Julia Alvarez’s “Exile” consists of seventeen four-line stanzas that convey a sense of shared recollection between the poem’s persona and her father. As she reflects upon the family’s abrupt departure from their Dominican homeland and their subsequent cultural adjustment to New York City, she reveals that, as the poem’s title suggests, this uprooting creates a sense of exile: a lamentation for those places and things left behind and a confused uncertainty about the new. The chronological sequencing of events gives the poem an autobiographical tone, but, placed as it is in a chapter in The Other Side = El Otro Lado entitled “Making up the Past,” one must acknowledge that this exile narrative encompasses the universal experiences of many immigrants, powerfully demonstrated via the memories of the poem’s persona.
Because the poem relies on an innocent, almost childlike, voice, memories of the family’s departure and arrival are shrouded in a child’s observations and interpretation of the adult intrigue necessary for a clandestine flight from their homeland. Alvarez alludes to Papi’s “worried whispers,” uncle’s “phony chuckles,” and Mami’s consoling promise that “there was a better surprise” in store for the children at the end of their journey. The persona reveals that she was “young” at the time of the family’s flight and thus “didn’t think adult things could go wrong”; this sense of expectation versus reality haunts the entire poem.
The first glimpse of the disappointment that awaits the family occurs in the pivotal middle stanza, which opens with a quick reversal of Mami’s promise through the persona’s revelation that she (the persona) has “already swum ahead.” Her childish instincts have seen through the parental subterfuge surrounding their exodus to the inevitable loss and danger inherent in their situation. These elements of complication and conflict are more fully developed in the stanzas that follow: the persona’s “fitful sleep” at the “dark, deserted airport” and her intuitive knowledge that Papi’s final glance at the horizon signals a severing of the familiar moorings that have held the family fast. This notion of being “set adrift” permeates the remainder of the poem as the persona continues to recall, in this one-sided conversation with Papi, her initial experiences in the family’s “new city.”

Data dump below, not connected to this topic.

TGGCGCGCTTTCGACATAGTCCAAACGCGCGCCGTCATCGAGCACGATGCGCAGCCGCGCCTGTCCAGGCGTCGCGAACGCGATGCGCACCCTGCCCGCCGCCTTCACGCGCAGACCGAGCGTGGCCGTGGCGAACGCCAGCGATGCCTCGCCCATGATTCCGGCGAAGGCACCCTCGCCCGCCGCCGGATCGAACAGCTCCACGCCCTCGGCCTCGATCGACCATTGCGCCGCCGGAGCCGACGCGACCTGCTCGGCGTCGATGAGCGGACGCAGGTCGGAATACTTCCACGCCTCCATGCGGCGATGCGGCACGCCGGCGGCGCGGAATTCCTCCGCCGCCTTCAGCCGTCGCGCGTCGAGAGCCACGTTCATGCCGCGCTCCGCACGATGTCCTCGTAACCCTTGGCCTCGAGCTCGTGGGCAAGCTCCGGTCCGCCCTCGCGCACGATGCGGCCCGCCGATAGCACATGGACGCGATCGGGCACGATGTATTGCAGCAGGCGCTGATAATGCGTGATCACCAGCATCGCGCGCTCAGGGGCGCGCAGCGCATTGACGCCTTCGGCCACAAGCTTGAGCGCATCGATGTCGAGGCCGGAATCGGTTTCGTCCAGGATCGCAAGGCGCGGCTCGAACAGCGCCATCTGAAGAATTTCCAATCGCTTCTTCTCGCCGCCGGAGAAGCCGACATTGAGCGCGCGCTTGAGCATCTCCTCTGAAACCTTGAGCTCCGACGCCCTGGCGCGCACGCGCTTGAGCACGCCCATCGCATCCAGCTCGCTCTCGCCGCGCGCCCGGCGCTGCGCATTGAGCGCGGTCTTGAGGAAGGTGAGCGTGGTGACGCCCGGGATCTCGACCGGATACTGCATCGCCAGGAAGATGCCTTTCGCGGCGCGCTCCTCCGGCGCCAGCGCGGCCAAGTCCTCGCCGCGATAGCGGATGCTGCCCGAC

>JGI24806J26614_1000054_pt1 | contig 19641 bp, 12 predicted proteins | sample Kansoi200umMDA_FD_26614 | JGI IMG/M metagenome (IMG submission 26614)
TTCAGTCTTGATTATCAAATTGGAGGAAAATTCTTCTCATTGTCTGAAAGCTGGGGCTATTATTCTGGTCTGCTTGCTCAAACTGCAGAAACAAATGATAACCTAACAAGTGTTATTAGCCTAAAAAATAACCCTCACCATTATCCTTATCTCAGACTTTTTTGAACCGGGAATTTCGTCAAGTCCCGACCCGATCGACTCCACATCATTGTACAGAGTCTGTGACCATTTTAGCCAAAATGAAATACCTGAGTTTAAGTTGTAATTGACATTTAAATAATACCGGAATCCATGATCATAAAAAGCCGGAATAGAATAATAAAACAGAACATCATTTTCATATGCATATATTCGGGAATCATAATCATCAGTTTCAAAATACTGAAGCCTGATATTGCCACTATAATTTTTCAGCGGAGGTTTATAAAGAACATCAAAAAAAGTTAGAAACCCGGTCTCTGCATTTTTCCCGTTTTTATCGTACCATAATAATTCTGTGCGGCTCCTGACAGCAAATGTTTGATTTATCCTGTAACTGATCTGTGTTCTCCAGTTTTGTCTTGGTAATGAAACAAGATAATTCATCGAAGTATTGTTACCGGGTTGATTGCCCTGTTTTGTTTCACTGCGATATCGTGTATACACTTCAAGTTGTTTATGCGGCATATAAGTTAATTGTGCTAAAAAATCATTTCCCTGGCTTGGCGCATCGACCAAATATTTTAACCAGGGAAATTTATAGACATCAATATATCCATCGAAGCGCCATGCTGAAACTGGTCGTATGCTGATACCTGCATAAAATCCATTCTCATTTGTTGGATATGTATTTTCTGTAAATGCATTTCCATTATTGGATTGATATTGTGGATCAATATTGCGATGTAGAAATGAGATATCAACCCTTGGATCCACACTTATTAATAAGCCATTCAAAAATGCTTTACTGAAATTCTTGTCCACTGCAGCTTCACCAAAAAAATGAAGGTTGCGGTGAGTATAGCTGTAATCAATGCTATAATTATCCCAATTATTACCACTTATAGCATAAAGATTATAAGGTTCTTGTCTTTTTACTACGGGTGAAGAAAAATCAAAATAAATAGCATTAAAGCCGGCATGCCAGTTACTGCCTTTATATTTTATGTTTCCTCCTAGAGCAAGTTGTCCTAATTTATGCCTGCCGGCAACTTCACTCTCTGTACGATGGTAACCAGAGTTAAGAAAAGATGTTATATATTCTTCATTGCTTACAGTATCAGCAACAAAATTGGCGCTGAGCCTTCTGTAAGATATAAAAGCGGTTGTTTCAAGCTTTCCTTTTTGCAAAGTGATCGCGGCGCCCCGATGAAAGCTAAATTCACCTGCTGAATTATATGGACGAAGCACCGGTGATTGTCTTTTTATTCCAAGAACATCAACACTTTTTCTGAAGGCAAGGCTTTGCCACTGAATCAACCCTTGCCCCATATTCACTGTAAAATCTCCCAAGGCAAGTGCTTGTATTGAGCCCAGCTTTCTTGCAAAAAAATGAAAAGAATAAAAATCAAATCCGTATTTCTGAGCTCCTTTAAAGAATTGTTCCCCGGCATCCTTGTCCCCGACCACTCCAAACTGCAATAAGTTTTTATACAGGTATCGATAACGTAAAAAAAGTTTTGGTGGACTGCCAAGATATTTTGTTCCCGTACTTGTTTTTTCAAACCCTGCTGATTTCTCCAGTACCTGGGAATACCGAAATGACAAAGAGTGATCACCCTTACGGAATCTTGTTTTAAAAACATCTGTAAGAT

Alvarez provides a catalog of big-city images and the persona’s father’s explanations of these strange, new phenomena: “escalators/ as moving belts; elevators: pulleys and ropes;/ blond hair and blue eyes: a genetic code.” It is not, however, the technological wonders that dominate the poem’s final stanzas but rather the image of a “summery display” in Macy’s store window. Here, the American ideal, the handsome mannequin father, “slim and sure of himself,” is dramatically contrasted to the persona’s father, with his “thick mustache,” too-formal three-piece suit, fedora hat, and telling accent. The persona recalls how she and her father stood in front of the window marveling at the implements of ease and leisure displayed there: “beach pails, the shovels, the sandcastles/ no wave would ever topple, the red and blue boats” or the storybook girl who “waded in colored plastic.”
As the persona and her father back away, almost recoiling from the unreal specter of the store display, their own reflections, superimposed upon the glass, reveal a stark contrast. They stand apart as “visitors to this country,” exiles whose uncertain future in a land of plastic and ease haunts their “big-eyed” faces, like those of the island swimmers in the home they have left behind, whose faces, “right before plunging in,” are “eager, afraid.”
Forms and Devices
The poem’s italicized epigram consists of two place names, Ciudad Trujillo (now known as Santo Domingo, a port city in the Dominican Republic) and New York City, along with the date 1960. This...
(The entire section is 1,045 words.)